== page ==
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RIP Jared Lorenzen

Discussion in 'Sports and News' started by Starman, Jul 3, 2019.

  1. WriteThinking

    WriteThinking Well-Known Member

    I have to give it to Tomlinson. He really knows how to start his stories. What a great first two sentences.

    The most telling part of this story, in terms of trying to get people to understand the fight that is serious obesity, is this:

    "A couple of years after the story, he finally went to the doctor and stepped on a scale for the first time in years. He weighed 560 pounds...When ESPN's show, E:60, did a piece on him last year, he had dropped to 477."

    The guy had lost 83 pounds -- 83 pounds! -- and really couldn't even begin to actually celebrate that, because he still weighed 477. Given the immensity of the problem when it gets to that point, it should be easy to see how failure can and does occur. It's not a little battle. It's a big, constant, usually losing, battle.
     
    Smallpotatoes likes this.
  2. Neutral Corner

    Neutral Corner Well-Known Member

    Yes, but.

    There is no way that you can weigh twice as much as a normal human without having it exact a cost on your body. Heart and circulation, loading on the musculoskeletal system are the easiest examples, but there are multiple downsides to it.
     
  3. wicked

    wicked Well-Known Member

    The last two sentences were great, too, and at the same time a gut punch.
     
    Slacker likes this.
  4. Azrael

    Azrael Well-Known Member

    Just as a journalism matter you can't specify a cause of death if a cause of death has not been specified by his doctors or his family or the coroner.

    And go easy on the weight loss sanctimony. Jared Lorenzon was an elite professional athlete who struggled and struggled to lose weight. Imagine how hard it is for someone who isn't in the NFL.

    Rest now.
     
    Double Down likes this.
  5. WriteThinking

    WriteThinking Well-Known Member

    I get what you're saying, but we're not writing for the paper here. I would bet anything -- anything -- that his conditions have been specified as weight-related. Everyone, including news outlets, is just being too polite to say so.

    They were good, too, but I guess I have the perspective that I wasn't surprised, that there is a reason Tomlinson's words weren't inspirational enough to help Lorenzen -- at least not enough to make enough of a difference: That is, weight loss only comes from within. It will only happen in a lasting way once the person, him/herself, makes the decision, themselves, to do it, for themselves, and their own health and well-being. Any other motivation, even doing it for loved ones, is ultimately unlikely to be enough.

    I also would have "felt" the ending more if Tomlinson would have given some sort of update, weight-wise, on how he's doing (or any struggles he's having lately). I don't know him, and so have no idea. But the fact that he didn't do that, and seemed to write around it a little bit, makes me think he has not been losing, or might even be re-gaining, lately. Otherwise, that information could have really shown/brought home how Lorenzen inspired him.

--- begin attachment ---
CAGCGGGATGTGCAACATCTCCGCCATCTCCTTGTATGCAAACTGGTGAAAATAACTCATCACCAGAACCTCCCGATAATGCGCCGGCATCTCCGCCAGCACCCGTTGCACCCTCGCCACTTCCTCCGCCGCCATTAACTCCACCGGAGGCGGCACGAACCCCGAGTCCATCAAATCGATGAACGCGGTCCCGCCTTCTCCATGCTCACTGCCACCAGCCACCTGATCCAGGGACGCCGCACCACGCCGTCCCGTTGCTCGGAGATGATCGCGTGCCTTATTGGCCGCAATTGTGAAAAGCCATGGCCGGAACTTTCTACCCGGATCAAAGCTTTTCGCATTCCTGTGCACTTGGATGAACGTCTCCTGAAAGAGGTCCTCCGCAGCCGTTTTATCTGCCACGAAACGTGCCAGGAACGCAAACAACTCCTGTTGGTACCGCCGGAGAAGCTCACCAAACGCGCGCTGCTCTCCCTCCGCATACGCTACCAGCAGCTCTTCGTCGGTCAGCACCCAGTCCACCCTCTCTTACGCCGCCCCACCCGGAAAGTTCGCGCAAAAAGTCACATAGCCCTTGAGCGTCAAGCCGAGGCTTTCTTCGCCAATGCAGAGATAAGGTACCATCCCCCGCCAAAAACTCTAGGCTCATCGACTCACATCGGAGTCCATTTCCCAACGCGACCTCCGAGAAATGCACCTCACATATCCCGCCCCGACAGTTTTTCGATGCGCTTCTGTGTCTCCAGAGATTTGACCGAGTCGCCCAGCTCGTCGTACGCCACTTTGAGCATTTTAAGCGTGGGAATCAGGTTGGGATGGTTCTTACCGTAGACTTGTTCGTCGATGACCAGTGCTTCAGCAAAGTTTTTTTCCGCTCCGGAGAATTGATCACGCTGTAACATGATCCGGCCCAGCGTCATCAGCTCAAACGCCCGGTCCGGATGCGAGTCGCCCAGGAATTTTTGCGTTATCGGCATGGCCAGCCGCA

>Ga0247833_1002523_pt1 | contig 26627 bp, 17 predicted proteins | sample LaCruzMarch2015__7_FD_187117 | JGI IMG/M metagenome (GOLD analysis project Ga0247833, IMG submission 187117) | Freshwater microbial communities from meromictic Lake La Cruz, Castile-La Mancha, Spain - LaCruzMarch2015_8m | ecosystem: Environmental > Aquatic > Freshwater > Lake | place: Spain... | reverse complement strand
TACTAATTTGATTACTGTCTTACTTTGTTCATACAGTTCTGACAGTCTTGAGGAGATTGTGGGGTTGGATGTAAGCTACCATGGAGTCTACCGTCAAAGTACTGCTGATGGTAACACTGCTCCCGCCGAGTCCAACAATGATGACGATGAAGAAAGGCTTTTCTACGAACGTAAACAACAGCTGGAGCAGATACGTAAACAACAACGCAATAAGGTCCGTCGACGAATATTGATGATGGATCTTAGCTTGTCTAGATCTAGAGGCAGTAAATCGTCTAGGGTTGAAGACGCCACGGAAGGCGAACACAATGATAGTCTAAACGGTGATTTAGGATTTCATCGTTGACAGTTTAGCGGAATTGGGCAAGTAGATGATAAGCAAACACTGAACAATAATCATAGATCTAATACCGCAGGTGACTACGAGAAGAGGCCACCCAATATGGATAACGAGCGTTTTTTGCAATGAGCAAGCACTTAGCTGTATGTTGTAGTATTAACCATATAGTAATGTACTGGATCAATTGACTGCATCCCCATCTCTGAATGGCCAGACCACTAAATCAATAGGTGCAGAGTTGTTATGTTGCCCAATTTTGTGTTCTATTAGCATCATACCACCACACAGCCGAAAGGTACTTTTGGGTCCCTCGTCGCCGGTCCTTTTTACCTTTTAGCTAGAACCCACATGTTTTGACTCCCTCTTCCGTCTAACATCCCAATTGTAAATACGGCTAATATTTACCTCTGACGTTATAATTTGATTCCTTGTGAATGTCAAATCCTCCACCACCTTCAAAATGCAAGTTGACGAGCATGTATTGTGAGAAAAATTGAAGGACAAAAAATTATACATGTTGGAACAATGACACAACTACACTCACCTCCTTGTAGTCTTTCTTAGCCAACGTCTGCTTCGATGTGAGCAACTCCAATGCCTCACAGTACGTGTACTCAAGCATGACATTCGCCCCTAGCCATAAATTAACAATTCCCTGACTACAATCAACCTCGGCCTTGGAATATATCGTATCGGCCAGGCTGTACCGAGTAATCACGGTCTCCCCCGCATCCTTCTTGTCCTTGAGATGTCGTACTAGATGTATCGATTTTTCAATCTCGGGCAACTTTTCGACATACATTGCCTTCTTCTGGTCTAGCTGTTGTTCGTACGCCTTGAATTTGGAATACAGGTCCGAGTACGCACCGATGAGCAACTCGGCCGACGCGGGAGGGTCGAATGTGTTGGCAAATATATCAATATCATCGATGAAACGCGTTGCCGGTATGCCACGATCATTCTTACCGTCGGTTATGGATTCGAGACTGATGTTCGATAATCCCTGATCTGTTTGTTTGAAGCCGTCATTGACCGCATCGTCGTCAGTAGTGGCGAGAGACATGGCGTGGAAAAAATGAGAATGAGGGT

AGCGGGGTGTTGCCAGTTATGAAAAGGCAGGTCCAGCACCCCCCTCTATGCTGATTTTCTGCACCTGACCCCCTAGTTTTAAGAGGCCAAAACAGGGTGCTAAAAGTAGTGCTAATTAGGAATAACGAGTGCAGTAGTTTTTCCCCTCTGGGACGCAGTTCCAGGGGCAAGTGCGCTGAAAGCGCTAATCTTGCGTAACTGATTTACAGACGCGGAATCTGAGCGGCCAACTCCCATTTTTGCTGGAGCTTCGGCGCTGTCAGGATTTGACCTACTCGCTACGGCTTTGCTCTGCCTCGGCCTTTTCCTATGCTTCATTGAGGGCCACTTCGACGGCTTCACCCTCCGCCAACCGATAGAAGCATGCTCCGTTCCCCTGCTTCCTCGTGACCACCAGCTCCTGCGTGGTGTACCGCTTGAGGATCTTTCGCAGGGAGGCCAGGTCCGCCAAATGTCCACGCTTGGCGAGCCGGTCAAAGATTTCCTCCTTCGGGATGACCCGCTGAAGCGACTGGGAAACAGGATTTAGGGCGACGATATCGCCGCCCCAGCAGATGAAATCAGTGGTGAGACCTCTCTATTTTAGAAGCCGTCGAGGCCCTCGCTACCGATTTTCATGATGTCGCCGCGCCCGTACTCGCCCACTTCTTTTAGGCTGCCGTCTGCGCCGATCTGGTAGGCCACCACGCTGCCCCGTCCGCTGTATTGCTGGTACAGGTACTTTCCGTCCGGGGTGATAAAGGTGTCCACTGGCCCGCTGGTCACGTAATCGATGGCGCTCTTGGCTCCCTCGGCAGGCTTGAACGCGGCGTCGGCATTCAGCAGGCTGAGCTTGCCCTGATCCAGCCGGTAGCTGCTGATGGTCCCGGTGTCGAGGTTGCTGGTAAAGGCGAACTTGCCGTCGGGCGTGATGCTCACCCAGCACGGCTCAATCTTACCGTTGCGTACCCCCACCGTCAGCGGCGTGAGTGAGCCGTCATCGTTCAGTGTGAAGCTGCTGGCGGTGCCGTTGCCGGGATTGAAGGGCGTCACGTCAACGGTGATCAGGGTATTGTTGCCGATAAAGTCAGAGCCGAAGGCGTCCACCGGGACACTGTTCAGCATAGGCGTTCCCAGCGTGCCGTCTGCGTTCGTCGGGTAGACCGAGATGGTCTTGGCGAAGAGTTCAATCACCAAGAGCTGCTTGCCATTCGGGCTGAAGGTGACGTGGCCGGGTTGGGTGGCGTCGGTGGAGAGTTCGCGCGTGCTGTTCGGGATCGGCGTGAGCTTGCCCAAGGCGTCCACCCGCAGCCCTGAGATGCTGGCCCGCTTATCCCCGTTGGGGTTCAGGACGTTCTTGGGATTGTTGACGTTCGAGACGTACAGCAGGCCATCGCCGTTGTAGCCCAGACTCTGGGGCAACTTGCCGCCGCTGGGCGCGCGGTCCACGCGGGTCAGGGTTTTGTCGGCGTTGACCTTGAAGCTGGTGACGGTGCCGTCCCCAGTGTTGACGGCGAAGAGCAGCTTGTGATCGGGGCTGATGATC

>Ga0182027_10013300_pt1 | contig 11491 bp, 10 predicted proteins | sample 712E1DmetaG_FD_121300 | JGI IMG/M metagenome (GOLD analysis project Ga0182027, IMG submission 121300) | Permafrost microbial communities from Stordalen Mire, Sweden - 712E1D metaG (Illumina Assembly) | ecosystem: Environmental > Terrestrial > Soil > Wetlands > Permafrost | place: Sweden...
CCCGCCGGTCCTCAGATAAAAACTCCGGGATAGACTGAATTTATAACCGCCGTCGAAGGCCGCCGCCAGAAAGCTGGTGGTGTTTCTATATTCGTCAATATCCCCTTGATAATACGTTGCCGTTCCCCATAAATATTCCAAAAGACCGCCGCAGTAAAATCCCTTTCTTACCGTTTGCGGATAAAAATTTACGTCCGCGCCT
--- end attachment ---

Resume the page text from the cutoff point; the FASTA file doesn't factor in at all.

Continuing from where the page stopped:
And there's no judgment, weight-loss wise, from me there. I know that's how weight loss journeys are. They can go in spurts, you can have good months and bad months, ups and downs, etc. But I do think that information would have added a lot to the ending.
     
    Last edited: Jul 8, 2019
    X-Hack likes this.
  6. jr/shotglass

    jr/shotglass Well-Known Member

    Welllllllllllllll ... it's not really a matter of "being too polite" for journalists. It's a matter of following the tenets of the craft and being fact-based. (Unless you're Fox News, Breitbart, CNN, Rolling Stone.)
     
  7. X-Hack

    X-Hack Active Member

    I think most weight-loss posts are more empathy than judgment, whether it's from people who haven't been able to address it successfully or people who have managed to address it but struggle constantly to maintain.
     
  8. justgladtobehere

    justgladtobehere Well-Known Member

    I don't think there are bad carbs. They all have the same calories. What you are doing when you remove sugar (I assume you mean refined sugar and HFCS type stuff) and stop eating white bread or just bread, is you are calorie restricting. The foods with this stuff are calorie dense often without any offsetting benefit. Swearing off them is usually ends up being not snacking with bad stuff, not eating too much desert, and avoiding crappy breakfasts.

    I have seen this as diet advice maybe six months ago and it is I have been doing for close to two years: Plan your meals as much as you can and eat close to the same thing everyday. If you plan what you are going to eat, it is much easier to account for the food's nutrition. And the best way to plan to eat nutritionally is to eat the same thing. Breakfast and lunch are the easiest. I don't find it boring if I mix up what my sandwich is.

    [EDIT] I know this doesn't apply to people with severe weight issues.
     
    lakefront likes this.
  9. Just the facts ma am

    Just the facts ma am Well-Known Member

    I had a heart attack at age 41. I was given the standard advice to go on a low fat diet which I did. Potatoes, bread, cereal, lean chicken, fish and fruit juice. I went from 207 to 227. Went to a 38" inch waist from 34".

    After a while I went on a high fat, low carb diet. Bacon, eggs, hamburgers (half or no bun), cheese, whole milk. I lost 17 pounds in two weeks. Not only did I lose weight, my wrists shrank (watch) and my fingers shrank (wedding ring).
     
    Last edited: Jul 12, 2019
  10. What??
     
  11. swingline

    swingline Well-Known Member

    Carbs are gonna kill you.
     
  12. Neutral Corner

    Neutral Corner Well-Known Member



     
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